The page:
"The Registry's purposes are many, and it serves a variety of users. It is a single source document for basic toxicity information and for other data, such as chemical identifiers ad information necessary for the preparation of safety directives and hazard evaluations for chemical substances. The various types of toxic effects linked to literature citations provide researchers and occupational health scientists with an introduction to the toxicological literature, making their own review of the toxic hazards of a given substance easier. By presenting data on the lowest reported doses that produce effects by several routes of entry in various species, the Registry furnishes valuable information to those responsible for preparing safety data sheets for chemical substances in the workplace. Chemical and production engineers can use the Registry to identify the hazards which may be associated with chemical intermediates in the development of final products, and thus can more readily select substitutes or alternative processes which may be less hazardous. Some organizations, including health agencies and chemical companies, have included the NIOSH Registry accession numbers with the listing of chemicals in their files to reference toxicity information associated with those chemicals. By including foreign language chemical names, a start has been made toward providing rapid identification of substances produced in other countries. (p. xi)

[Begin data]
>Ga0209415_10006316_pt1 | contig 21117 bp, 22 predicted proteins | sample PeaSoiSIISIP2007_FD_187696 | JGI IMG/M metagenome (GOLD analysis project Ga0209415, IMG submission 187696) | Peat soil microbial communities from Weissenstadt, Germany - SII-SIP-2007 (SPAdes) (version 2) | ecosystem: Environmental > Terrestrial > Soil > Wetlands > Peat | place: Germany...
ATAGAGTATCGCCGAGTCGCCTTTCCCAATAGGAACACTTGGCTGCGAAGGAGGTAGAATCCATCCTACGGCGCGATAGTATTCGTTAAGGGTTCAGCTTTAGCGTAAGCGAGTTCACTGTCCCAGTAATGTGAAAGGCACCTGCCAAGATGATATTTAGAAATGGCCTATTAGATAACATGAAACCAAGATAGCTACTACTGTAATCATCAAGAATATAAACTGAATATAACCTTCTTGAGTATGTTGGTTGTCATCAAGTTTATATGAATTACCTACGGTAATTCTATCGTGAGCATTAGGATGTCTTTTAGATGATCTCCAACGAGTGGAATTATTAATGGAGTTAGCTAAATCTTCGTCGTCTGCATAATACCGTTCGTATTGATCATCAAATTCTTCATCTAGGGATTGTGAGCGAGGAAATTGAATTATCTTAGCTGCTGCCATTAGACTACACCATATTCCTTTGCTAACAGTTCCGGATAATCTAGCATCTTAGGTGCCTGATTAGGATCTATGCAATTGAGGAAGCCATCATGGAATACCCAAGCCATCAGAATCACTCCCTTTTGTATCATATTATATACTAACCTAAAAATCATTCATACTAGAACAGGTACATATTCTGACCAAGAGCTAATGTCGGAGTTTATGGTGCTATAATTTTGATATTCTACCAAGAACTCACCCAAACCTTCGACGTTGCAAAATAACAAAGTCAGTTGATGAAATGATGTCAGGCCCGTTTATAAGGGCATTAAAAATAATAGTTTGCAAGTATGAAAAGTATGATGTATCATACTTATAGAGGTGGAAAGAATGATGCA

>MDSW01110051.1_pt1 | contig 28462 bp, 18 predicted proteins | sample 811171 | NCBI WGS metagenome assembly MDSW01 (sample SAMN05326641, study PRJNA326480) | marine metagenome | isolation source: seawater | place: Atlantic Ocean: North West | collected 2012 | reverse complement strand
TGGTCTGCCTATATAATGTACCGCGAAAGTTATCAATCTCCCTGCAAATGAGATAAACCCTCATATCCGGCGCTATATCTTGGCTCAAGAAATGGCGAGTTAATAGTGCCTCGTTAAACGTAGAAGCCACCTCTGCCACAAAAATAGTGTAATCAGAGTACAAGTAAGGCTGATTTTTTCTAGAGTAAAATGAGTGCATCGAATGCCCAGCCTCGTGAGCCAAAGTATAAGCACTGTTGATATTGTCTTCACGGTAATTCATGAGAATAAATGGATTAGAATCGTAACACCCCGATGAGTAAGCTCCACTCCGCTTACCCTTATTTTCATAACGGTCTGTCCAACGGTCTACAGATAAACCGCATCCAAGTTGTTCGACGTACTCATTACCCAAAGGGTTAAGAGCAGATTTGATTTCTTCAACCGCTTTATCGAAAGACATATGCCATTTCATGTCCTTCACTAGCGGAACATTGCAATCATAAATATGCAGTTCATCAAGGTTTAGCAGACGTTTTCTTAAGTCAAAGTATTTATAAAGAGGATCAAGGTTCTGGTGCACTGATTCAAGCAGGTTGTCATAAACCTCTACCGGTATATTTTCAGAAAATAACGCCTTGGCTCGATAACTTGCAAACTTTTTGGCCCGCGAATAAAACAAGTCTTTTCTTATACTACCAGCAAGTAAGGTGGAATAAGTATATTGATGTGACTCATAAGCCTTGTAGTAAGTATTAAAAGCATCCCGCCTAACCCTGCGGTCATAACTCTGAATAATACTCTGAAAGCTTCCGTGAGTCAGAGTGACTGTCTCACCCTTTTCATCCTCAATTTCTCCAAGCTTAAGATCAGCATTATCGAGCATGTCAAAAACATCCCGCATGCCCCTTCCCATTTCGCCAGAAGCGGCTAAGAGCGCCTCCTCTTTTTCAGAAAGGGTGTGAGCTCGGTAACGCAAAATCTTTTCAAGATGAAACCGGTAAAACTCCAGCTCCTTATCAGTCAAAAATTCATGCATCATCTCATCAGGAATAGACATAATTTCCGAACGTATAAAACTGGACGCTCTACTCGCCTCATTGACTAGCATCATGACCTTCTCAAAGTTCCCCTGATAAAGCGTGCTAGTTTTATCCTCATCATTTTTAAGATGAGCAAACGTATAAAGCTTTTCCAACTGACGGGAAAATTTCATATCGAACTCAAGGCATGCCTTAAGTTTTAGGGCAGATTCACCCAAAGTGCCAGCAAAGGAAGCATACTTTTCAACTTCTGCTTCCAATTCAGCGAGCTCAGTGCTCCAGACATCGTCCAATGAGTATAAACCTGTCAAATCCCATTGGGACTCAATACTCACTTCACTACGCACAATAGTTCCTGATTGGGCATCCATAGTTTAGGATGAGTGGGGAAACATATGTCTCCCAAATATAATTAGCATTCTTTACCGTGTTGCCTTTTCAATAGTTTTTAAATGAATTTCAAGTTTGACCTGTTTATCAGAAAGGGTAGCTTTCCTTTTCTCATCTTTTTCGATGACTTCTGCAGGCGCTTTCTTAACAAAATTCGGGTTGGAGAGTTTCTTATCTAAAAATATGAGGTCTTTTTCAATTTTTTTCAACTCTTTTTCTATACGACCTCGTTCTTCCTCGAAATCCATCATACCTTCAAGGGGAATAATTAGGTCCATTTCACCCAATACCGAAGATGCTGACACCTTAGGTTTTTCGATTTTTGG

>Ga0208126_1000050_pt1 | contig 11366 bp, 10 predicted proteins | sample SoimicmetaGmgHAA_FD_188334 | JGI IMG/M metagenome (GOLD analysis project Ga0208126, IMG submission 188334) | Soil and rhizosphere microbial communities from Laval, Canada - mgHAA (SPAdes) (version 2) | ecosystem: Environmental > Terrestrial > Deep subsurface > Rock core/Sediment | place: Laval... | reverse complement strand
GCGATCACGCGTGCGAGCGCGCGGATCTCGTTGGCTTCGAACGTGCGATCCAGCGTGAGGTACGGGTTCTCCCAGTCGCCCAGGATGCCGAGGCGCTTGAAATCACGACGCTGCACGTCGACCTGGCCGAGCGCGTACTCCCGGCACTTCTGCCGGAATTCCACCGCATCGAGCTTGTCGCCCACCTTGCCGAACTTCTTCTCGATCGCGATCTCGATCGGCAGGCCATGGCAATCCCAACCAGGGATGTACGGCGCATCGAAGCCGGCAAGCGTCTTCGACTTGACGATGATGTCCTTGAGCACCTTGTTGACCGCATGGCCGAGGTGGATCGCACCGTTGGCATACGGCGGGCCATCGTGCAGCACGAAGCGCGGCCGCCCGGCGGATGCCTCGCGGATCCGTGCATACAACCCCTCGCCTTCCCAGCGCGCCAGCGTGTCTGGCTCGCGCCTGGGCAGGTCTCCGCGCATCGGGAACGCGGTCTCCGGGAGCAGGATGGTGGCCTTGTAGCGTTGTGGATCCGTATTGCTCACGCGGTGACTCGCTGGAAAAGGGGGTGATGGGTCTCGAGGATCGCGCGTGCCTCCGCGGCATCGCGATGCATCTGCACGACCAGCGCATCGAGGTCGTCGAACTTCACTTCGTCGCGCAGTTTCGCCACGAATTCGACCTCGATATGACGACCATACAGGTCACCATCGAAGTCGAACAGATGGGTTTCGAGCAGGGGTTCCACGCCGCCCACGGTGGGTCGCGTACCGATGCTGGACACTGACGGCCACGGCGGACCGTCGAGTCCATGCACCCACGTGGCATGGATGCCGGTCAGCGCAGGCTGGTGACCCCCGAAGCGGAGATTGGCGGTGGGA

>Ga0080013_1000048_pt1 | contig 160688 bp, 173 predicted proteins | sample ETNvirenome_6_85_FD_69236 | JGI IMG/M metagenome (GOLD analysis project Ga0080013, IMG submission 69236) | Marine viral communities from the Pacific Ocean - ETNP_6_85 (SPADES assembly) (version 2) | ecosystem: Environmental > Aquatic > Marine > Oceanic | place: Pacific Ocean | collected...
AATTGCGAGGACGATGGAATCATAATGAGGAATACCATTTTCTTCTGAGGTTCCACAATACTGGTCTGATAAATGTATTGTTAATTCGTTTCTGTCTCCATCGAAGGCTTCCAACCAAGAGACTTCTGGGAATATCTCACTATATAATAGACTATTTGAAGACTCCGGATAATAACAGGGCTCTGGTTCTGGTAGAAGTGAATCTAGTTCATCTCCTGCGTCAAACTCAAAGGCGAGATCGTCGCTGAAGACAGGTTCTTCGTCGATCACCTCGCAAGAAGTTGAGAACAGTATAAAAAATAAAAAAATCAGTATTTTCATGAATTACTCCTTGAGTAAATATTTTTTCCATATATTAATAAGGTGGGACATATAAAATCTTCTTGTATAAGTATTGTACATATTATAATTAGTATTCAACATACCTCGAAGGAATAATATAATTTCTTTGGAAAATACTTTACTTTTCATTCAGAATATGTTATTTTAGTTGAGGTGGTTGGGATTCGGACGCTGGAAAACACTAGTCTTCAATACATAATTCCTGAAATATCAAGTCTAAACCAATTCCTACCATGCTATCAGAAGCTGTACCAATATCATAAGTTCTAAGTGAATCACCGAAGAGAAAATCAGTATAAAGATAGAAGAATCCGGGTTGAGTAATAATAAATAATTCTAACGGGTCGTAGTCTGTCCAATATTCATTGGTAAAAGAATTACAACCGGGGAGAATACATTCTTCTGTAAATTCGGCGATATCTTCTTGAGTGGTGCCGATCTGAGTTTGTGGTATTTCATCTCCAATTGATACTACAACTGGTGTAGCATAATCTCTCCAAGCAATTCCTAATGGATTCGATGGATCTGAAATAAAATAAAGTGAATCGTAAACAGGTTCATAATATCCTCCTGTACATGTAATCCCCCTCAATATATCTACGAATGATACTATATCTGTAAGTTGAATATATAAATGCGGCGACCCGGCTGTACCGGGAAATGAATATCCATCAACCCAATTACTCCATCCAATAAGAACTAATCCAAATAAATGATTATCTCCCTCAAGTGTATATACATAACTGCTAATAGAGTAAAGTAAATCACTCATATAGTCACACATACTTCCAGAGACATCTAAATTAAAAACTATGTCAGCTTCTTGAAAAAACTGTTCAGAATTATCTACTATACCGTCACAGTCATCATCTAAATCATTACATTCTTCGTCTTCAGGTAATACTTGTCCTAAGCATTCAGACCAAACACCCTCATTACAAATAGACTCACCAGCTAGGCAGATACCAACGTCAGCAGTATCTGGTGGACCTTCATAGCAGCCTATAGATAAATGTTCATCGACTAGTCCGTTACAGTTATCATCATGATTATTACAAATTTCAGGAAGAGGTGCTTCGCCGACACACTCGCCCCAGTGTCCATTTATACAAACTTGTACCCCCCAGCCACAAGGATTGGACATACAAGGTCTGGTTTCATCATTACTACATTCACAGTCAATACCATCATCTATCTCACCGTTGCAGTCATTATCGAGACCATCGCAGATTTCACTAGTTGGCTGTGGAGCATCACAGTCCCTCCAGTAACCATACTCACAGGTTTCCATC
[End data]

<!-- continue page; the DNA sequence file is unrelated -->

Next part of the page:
"In this edition of the Registry, the editors intend to identify "all known toxic substances" which may exist in the environment and to provide pertinent data on the toxic effects from known doses entering an organism by any route described. (p xi)
"It must be reemphasized that the entry of a substance in the Registry does not automatically mean that it must be avoided. A listing does mean, however, that the substance has the documented potential of being harmful if misused, and care must be exercised to prevent tragic consequences. Thus, the Registry lists many substances that are common in everyday life and are in nearly every household in the United States. One can name a variety of such dangerous substances: prescription and non-prescription drugs; food additives; pesticide concentrates, sprays, and dusts; fungicides; herbicides; paints; glazes, dyes; bleaches and other household cleaning agents; alkalies; and various solvents and diluents. The list is extensive because chemicals have become an integral part of our existence."
The RTECS printed edition may be purchased from the Superintendent of Documents, U.S. Government Printing Office (GPO), Washington, DC 20402 (202-783-3238).
Some employers may desire to subscribe to the quarterly update to the RTECS which is published in a microfiche edition. An annual subscription to the quarterly microfiche may be purchased from the GPO (Order the "Microfiche Edition, Registry of Toxic Effects of Chemical Substances"). Both the printed edition and the microfiche edition of RTECS are available for review at many university and public libraries throughout the country. The latest RTECS editions may also be examined at the OSHA Technical Data Center, Room N2439 - Rear, United States Department of Labor, 200 Constitution Avenue, NW., Washington, DC 20210 (202-523-9700), or at any OSHA Regional or Area Office (See, major city telephone directories under United States Government-Labor Department).
[53 FR 38163, Sept. 29, 1988; 53 FR 49981, Dec. 13, 1988, as amended at 54 FR 24333, June 7, 1989; 55 FR 26431, June 28, 1990; 61 FR 5507, Feb. 13, 1996; 61 FR 9227, March 7, 1996; 61 FR 31427, June 20, 1996]